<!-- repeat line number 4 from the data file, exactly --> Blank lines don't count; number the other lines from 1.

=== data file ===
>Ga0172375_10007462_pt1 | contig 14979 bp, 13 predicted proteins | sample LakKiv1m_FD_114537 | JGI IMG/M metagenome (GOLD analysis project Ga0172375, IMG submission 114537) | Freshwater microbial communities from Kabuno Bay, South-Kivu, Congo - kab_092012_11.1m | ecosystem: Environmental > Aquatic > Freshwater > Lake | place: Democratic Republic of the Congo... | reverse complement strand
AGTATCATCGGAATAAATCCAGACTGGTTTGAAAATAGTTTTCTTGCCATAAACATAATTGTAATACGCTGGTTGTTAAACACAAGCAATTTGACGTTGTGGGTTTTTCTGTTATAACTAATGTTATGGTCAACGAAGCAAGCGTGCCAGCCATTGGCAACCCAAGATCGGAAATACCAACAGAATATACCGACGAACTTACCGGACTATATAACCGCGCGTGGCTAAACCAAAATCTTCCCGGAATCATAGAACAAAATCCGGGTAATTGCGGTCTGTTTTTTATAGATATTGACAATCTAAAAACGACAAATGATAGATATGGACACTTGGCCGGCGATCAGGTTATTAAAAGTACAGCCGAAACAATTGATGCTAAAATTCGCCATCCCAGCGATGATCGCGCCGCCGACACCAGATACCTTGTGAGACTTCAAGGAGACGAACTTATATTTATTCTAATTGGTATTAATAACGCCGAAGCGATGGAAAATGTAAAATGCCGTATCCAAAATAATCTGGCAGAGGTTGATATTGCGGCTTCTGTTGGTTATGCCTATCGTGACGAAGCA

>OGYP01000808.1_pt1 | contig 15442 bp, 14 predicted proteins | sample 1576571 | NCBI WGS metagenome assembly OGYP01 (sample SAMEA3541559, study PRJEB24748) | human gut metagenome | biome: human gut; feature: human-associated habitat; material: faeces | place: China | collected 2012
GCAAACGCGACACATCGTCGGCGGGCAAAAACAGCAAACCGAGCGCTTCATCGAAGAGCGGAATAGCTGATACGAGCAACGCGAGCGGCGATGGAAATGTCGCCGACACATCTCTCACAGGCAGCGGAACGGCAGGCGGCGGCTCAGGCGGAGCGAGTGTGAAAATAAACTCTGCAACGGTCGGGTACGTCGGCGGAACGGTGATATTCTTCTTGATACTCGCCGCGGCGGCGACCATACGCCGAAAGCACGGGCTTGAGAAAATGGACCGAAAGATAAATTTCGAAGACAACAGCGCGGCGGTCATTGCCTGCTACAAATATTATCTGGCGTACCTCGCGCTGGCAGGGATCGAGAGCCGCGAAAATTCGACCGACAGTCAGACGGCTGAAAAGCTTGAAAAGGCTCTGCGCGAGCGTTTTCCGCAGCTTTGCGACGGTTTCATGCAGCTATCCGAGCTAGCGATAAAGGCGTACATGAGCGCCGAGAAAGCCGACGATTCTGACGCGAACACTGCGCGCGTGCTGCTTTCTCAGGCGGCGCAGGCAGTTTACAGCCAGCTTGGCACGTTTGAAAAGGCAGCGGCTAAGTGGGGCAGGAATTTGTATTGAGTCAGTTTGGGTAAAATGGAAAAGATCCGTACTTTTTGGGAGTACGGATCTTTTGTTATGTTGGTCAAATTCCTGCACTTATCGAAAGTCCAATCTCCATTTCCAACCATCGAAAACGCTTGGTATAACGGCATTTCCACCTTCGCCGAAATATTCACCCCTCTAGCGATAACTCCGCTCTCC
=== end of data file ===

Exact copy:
GCAAACGCGACACATCGTCGGCGGGCAAAAACAGCAAACCGAGCGCTTCATCGAAGAGCGGAATAGCTGATACGAGCAACGCGAGCGGCGATGGAAATGTCGCCGACACATCTCTCACAGGCAGCGGAACGGCAGGCGGCGGCTCAGGCGGAGCGAGTGTGAAAATAAACTCTGCAACGGTCGGGTACGTCGGCGGAACGGTGATATTCTTCTTGATACTCGCCGCGGCGGCGACCATACGCCGAAAGCACGGGCTTGAGAAAATGGACCGAAAGATAAATTTCGAAGACAACAGCGCGGCGGTCATTGCCTGCTACAAATATTATCTGGCGTACCTCGCGCTGGCAGGGATCGAGAGCCGCGAAAATTCGACCGACAGTCAGACGGCTGAAAAGCTTGAAAAGGCTCTGCGCGAGCGTTTTCCGCAGCTTTGCGACGGTTTCATGCAGCTATCCGAGCTAGCGATAAAGGCGTACATGAGCGCCGAGAAAGCCGACGATTCTGACGCGAACACTGCGCGCGTGCTGCTTTCTCAGGCGGCGCAGGCAGTTTACAGCCAGCTTGGCACGTTTGAAAAGGCAGCGGCTAAGTGGGGCAGGAATTTGTATTGAGTCAGTTTGGGTAAAATGGAAAAGATCCGTACTTTTTGGGAGTACGGATCTTTTGTTATGTTGGTCAAATTCCTGCACTTATCGAAAGTCCAATCTCCATTTCCAACCATCGAAAACGCTTGGTATAACGGCATTTCCACCTTCGCCGAAATATTCACCCCTCTAGCGATAACTCCGCTCTCC